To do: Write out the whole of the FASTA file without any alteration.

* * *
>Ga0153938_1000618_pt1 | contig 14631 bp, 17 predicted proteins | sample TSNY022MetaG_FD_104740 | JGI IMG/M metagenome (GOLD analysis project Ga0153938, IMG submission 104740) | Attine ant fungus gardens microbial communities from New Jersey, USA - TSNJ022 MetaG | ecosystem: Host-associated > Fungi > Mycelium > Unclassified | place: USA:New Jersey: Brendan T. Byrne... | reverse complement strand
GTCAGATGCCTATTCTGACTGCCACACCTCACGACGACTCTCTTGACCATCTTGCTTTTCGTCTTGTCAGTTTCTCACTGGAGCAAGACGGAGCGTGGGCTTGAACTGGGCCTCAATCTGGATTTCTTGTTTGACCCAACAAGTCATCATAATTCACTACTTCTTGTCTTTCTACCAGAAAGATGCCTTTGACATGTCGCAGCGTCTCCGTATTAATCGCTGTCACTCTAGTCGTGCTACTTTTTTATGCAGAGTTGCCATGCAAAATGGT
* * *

>Ga0153938_1000618_pt1 | contig 14631 bp, 17 predicted proteins | sample TSNY022MetaG_FD_104740 | JGI IMG/M metagenome (GOLD analysis project Ga0153938, IMG submission 104740) | Attine ant fungus gardens microbial communities from New Jersey, USA - TSNJ022 MetaG | ecosystem: Host-associated > Fungi > Mycelium > Unclassified | place: USA:New Jersey: Brendan T. Byrne... | reverse complement strand
GTCAGATGCCTATTCTGACTGCCACACCTCACGACGACTCTCTTGACCATCTTGCTTTTCGTCTTGTCAGTTTCTCACTGGAGCAAGACGGAGCGTGGGCTTGAACTGGGCCTCAATCTGGATTTCTTGTTTGACCCAACAAGTCATCATAATTCACTACTTCTTGTCTTTCTACCAGAAAGATGCCTTTGACATGTCGCAGCGTCTCCGTATTAATCGCTGTCACTCTAGTCGTGCTACTTTTTTATGCAGAGTTGCCATGCAAAATGGT